Previous LUX Prize winners are: Fatih Akin’s The Edge of Heaven / Auf der anderen Seite (2007), Jean-Pierre and Luc Dardenne’s Lorna’s Silence / Le silence de Lorna (2008), Philippe Lioret’s Welcome (2009) and Feo Aladag’s When We Leave / Die Fremde (2010). It’s curious how a Parliament hosting so many xenophobic right-wingers has selected films expounding humanistic, “liberal” views.
As per the LUX Prize press release, this year’s winner “will benefit from the financial support of the European Parliament, consisting of:
- subtitling in the 23 official languages of the European Union (EU), including an adaptation of the original version for visually or hearing-impaired people;
- producing a 35 mm print or a digital cinema package per EU member state.
On July 26, three finalist films will be unveiled at a press conference announcing their presentation at the Venice Film Festival’s Venice Days sidebar. Following a series of month-long screenings at the European Parliament, the LUX Prize winner will be announced in Strasbourg in mid-November.
Photo: LUX Prize website
Producers Guild Awards’ dates
The Producers Guild of America has announced the key dates for its 2012 PGA Awards: nominees will be announced on January 3; winners will be announced on January 21. Also worth noting, the number of nominees for the Outstanding Producer of Theatrical Motion Pictures award will remain ten; earlier this year, the Academy of Motion Picture Arts and Sciences announced that its number of Best Picture nominees would from now on range between five and ten, depending on the percentage of votes per film.
Last year, Tom Hooper’s The King’s Speech won the PGA Award in the Outstanding Producer of Theatrical Motion Pictures, beating favorite The Social Network. The King’s Speech went on to win the Best Picture Academy Award. However, PGA Award and Oscar winners don’t always match. Since 2000, three PGA Award winners have failed to take home the Best Picture Oscar: Martin Scorsese’s The Aviator (2004), Ang Lee’s Brokeback Mountain (2005), and Jonathan Dayton and Valerie Faris’ Little Miss Sunshine (2006).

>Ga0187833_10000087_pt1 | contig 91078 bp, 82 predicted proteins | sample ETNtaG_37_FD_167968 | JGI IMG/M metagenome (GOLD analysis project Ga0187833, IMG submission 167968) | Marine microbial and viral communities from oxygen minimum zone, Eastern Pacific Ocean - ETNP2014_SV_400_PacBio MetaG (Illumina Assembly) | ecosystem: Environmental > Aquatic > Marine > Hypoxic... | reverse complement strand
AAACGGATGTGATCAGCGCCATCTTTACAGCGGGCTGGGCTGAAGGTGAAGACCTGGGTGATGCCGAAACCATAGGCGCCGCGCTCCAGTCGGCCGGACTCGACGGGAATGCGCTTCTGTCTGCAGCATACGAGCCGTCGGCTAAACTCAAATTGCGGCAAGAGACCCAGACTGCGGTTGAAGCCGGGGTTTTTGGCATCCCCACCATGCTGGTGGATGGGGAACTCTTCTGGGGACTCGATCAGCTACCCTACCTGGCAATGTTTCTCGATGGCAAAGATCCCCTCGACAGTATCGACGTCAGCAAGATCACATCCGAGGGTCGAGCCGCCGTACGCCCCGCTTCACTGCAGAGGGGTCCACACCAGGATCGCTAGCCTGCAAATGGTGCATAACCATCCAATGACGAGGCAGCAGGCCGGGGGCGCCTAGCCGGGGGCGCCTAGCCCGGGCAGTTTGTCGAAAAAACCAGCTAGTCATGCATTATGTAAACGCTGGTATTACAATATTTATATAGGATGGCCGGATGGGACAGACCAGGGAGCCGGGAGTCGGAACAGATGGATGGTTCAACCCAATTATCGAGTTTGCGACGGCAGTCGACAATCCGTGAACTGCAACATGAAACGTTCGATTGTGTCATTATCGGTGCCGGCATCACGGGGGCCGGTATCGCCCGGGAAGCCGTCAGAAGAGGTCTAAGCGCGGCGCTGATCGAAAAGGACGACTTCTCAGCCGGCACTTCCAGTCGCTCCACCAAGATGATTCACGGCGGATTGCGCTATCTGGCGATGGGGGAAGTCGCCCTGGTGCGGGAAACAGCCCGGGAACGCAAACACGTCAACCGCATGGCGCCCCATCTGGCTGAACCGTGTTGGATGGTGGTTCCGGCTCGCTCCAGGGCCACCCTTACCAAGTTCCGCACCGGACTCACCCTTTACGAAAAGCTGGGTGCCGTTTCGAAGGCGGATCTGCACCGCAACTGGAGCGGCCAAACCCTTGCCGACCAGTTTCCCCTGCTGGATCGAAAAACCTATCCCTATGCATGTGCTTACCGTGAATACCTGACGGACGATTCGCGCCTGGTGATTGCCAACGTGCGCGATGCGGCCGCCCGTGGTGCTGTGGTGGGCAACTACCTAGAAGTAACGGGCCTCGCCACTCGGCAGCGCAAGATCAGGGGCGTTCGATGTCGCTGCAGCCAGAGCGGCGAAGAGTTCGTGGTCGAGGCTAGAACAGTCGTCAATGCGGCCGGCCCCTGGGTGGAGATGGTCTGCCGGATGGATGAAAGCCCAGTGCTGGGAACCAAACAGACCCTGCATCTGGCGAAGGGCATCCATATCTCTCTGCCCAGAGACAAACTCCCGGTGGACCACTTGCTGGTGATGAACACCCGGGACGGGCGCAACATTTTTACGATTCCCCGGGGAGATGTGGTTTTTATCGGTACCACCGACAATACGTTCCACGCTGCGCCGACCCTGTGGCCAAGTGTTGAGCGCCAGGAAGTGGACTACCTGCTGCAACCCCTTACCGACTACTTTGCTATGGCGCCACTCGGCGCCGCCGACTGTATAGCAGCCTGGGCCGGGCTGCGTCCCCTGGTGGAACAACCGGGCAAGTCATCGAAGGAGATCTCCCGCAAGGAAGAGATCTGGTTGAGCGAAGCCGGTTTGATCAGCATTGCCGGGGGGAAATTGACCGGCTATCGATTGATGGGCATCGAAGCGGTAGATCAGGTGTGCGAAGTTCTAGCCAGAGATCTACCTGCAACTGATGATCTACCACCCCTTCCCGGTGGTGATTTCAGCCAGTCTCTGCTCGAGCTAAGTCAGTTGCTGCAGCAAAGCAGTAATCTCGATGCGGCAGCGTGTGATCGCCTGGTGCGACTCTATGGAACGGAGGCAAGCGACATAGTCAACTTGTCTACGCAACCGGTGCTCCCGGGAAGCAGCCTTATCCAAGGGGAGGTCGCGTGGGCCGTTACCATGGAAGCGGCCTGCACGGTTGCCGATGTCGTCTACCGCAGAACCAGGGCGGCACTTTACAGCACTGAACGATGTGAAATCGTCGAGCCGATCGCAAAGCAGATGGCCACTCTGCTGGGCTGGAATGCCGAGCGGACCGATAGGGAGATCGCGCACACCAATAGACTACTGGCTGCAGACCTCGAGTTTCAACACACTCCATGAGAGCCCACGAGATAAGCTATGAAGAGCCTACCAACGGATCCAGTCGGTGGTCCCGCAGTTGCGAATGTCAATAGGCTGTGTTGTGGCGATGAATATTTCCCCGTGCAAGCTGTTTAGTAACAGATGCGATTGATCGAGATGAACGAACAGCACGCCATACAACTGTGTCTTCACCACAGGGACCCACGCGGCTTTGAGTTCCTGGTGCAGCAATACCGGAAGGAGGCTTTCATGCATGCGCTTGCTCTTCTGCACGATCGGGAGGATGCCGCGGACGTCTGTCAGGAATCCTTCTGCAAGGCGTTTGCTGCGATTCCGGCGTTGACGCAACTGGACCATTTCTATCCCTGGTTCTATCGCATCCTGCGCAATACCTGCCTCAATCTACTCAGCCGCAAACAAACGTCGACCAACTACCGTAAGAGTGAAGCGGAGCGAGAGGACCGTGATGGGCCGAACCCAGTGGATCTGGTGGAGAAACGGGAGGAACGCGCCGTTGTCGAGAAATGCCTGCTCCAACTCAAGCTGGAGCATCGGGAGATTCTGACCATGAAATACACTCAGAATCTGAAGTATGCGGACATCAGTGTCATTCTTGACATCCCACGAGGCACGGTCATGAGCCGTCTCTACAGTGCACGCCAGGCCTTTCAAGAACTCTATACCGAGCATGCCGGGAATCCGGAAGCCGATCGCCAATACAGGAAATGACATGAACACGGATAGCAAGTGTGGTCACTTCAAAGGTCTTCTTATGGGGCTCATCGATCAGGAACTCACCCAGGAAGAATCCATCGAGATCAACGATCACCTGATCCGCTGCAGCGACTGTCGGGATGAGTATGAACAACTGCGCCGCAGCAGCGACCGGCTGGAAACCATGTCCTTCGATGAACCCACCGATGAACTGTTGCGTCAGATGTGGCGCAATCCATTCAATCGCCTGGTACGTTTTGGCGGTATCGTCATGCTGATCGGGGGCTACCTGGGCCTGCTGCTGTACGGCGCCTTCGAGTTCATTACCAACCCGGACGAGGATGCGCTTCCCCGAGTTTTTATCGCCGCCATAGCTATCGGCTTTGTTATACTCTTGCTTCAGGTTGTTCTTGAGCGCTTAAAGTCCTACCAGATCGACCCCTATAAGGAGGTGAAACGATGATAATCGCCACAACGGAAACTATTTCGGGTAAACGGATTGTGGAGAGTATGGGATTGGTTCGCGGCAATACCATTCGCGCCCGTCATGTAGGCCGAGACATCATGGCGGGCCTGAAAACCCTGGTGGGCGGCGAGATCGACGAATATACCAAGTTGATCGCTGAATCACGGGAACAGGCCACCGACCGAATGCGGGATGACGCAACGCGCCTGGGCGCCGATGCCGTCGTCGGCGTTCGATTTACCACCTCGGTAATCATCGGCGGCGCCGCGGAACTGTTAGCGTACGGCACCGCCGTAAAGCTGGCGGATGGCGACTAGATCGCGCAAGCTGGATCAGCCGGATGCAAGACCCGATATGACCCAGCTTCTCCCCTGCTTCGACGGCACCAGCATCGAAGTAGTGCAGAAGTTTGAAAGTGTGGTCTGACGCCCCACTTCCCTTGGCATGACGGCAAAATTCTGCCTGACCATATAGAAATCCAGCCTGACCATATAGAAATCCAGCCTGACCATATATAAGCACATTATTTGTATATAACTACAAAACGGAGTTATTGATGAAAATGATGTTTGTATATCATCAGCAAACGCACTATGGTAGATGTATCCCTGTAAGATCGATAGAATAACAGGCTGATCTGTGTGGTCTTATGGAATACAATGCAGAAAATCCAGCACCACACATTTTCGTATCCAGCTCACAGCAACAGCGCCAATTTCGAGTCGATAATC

The Producers Guild has also announced that it has expanded the number of its competitive television categories. Additions include PGA Awards for news, sports, and children’s programming, while reality television will be divided into three categories: non-fiction, competition and live entertainment/talk television. And finally, there’ll be a new PGA Award for web series.
Photo: The King’s Speech (The Weinstein Co.)
The first batch of nominees for the first Australian Academy of Cinema and Television Arts (AACTA) Awards, an upgraded version of the Australian Film Institute Awards, has been announced. The nominations are in the Best Documentary, Best Short Animation, and Best Short Fiction Film categories.
Best Feature-Length Documentary: Life in Movement, Mrs. Carey’s Concert, Shut Up Little Man! An Audio Misadventure, and The Tall Man.
Best Short Fiction Film: Adam’s Tallit, Cropped, The Palace, and The Telegram Man.
Best Short Animation: Forget Me Not, The Missing Key, The Moment, and Nullabor.
Filmmaker Sophie Hyde has two movies in the running for Best Feature-Length Documentary: Life in Movement, which she co-directed with Bryan Mason, and Shut Up Little Man! An Audio Misadventure, produced by Hyde and directed by Matthew Bate.
Bob Connolly and Sophie Raymond’s Mrs. Carey’s Concert, about a dedicated (obsessed?) high-school teacher who every two years organizes concerts at the Sydney Opera House, has earned more than AUD$1 million at the Australian box office.
Tony Krawitz’s feature debut The Tall Man – not to be confused with the Jessica Biel film of the same title – will be screened at the upcoming Toronto International Film Festival. The title of Krawitz’s film refers to Christopher Hurley, a white Queensland cop accused of killing an Aboriginal man held in custody for swearing at him. Queensland police then tried to cover up the case. Hurley was eventually acquitted of manslaughter in 2007.
The nominated movies and the 23 eligible narrative features for the 2011 AACTA Awards can be viewed at the AFI/AACTA Festival of Film in Sydney and Melbourne. The festival runs Oct. 6–Nov. 14.
Nominees in the feature film, television and other non-feature categories will be announced in late November.
The Australian Academy of Cinema and Television Arts was launched by the Australian Film Institute on Aug. 18. Oscar winner Geoffrey Rush is the Academy’s current president.